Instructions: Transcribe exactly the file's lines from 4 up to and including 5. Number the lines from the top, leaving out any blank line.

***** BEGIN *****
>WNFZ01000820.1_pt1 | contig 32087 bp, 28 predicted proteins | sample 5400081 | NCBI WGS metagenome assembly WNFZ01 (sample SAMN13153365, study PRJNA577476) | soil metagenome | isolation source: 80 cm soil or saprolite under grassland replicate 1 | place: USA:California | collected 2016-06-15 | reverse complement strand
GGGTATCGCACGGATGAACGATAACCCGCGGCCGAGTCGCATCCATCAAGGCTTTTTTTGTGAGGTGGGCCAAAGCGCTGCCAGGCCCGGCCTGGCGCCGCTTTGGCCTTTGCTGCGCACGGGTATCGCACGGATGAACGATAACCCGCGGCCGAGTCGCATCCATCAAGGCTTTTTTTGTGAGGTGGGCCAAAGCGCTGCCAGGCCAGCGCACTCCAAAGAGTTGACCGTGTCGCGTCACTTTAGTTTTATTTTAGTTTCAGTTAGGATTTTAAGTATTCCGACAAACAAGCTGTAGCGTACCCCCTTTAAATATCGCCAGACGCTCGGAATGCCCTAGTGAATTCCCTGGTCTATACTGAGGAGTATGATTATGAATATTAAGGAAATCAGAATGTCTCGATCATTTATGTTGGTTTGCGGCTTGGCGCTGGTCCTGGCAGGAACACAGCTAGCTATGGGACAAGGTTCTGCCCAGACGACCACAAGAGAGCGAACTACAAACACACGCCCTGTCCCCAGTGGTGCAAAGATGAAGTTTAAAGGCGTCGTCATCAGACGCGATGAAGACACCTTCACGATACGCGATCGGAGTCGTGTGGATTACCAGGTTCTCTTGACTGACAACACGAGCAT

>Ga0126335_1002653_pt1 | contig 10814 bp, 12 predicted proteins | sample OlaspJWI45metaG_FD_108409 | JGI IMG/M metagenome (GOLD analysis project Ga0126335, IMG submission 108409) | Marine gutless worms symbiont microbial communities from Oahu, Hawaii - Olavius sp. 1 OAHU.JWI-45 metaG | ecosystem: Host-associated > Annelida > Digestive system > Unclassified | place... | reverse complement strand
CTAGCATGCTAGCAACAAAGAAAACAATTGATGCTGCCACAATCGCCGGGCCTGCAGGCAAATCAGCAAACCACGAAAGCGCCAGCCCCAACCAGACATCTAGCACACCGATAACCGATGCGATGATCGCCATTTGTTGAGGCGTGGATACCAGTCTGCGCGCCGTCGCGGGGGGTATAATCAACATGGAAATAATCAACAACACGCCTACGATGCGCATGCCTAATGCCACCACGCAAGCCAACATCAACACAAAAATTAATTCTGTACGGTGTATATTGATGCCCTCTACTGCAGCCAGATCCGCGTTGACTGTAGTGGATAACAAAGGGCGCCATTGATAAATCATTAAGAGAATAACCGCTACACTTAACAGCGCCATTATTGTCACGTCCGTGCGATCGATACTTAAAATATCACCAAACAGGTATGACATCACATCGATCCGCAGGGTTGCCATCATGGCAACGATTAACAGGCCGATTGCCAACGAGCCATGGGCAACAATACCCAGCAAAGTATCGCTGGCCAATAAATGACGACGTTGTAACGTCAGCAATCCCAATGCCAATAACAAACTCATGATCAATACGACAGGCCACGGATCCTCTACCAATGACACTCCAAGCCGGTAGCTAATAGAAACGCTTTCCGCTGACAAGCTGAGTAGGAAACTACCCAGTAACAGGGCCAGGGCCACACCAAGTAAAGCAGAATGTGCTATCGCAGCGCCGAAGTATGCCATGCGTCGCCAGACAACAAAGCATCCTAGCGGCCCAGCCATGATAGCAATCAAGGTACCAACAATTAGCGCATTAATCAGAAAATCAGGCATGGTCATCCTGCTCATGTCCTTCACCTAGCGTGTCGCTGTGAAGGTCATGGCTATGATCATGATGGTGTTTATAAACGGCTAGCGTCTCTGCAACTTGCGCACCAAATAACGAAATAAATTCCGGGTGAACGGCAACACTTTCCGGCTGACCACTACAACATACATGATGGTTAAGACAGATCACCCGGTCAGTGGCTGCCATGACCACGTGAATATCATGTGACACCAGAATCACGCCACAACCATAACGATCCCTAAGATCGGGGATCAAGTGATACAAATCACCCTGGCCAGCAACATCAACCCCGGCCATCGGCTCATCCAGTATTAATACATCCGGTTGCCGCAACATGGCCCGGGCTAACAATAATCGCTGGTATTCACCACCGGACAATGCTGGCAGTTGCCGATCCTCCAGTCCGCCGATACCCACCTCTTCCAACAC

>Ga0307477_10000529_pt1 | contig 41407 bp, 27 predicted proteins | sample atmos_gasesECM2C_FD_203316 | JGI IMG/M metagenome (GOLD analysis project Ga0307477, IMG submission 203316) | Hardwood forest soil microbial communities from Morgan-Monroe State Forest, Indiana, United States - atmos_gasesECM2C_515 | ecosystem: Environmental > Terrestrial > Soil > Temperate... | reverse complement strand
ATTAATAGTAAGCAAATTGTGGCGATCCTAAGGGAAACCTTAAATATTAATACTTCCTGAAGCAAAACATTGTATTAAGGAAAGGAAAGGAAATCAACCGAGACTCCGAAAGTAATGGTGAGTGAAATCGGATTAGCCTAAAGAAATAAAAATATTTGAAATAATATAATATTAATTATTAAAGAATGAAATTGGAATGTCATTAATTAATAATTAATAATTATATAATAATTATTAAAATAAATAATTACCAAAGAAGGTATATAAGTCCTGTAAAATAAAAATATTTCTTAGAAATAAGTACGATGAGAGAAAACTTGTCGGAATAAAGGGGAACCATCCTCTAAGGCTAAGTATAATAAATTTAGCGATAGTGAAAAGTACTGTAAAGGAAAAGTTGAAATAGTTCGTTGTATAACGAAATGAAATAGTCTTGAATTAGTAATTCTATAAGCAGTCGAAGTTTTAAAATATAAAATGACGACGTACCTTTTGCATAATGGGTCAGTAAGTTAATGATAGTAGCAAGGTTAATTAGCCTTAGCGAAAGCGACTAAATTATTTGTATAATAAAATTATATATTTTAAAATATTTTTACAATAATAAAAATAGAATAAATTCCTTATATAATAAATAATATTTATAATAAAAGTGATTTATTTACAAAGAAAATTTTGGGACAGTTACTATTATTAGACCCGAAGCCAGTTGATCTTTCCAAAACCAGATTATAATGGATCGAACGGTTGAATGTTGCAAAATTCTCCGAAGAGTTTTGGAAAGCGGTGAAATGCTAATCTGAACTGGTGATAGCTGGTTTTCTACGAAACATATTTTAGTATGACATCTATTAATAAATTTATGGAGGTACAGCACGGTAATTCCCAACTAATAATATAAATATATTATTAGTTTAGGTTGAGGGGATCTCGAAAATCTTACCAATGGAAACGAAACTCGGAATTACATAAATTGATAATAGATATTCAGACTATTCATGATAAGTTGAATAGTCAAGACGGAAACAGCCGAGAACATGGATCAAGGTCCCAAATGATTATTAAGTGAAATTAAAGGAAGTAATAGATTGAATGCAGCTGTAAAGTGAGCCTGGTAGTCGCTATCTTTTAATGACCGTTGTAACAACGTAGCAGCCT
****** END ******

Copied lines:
CTAGCATGCTAGCAACAAAGAAAACAATTGATGCTGCCACAATCGCCGGGCCTGCAGGCAAATCAGCAAACCACGAAAGCGCCAGCCCCAACCAGACATCTAGCACACCGATAACCGATGCGATGATCGCCATTTGTTGAGGCGTGGATACCAGTCTGCGCGCCGTCGCGGGGGGTATAATCAACATGGAAATAATCAACAACACGCCTACGATGCGCATGCCTAATGCCACCACGCAAGCCAACATCAACACAAAAATTAATTCTGTACGGTGTATATTGATGCCCTCTACTGCAGCCAGATCCGCGTTGACTGTAGTGGATAACAAAGGGCGCCATTGATAAATCATTAAGAGAATAACCGCTACACTTAACAGCGCCATTATTGTCACGTCCGTGCGATCGATACTTAAAATATCACCAAACAGGTATGACATCACATCGATCCGCAGGGTTGCCATCATGGCAACGATTAACAGGCCGATTGCCAACGAGCCATGGGCAACAATACCCAGCAAAGTATCGCTGGCCAATAAATGACGACGTTGTAACGTCAGCAATCCCAATGCCAATAACAAACTCATGATCAATACGACAGGCCACGGATCCTCTACCAATGACACTCCAAGCCGGTAGCTAATAGAAACGCTTTCCGCTGACAAGCTGAGTAGGAAACTACCCAGTAACAGGGCCAGGGCCACACCAAGTAAAGCAGAATGTGCTATCGCAGCGCCGAAGTATGCCATGCGTCGCCAGACAACAAAGCATCCTAGCGGCCCAGCCATGATAGCAATCAAGGTACCAACAATTAGCGCATTAATCAGAAAATCAGGCATGGTCATCCTGCTCATGTCCTTCACCTAGCGTGTCGCTGTGAAGGTCATGGCTATGATCATGATGGTGTTTATAAACGGCTAGCGTCTCTGCAACTTGCGCACCAAATAACGAAATAAATTCCGGGTGAACGGCAACACTTTCCGGCTGACCACTACAACATACATGATGGTTAAGACAGATCACCCGGTCAGTGGCTGCCATGACCACGTGAATATCATGTGACACCAGAATCACGCCACAACCATAACGATCCCTAAGATCGGGGATCAAGTGATACAAATCACCCTGGCCAGCAACATCAACCCCGGCCATCGGCTCATCCAGTATTAATACATCCGGTTGCCGCAACATGGCCCGGGCTAACAATAATCGCTGGTATTCACCACCGGACAATGCTGGCAGTTGCCGATCCTCCAGTCCGCCGATACCCACCTCTTCCAACAC

>Ga0307477_10000529_pt1 | contig 41407 bp, 27 predicted proteins | sample atmos_gasesECM2C_FD_203316 | JGI IMG/M metagenome (GOLD analysis project Ga0307477, IMG submission 203316) | Hardwood forest soil microbial communities from Morgan-Monroe State Forest, Indiana, United States - atmos_gasesECM2C_515 | ecosystem: Environmental > Terrestrial > Soil > Temperate... | reverse complement strand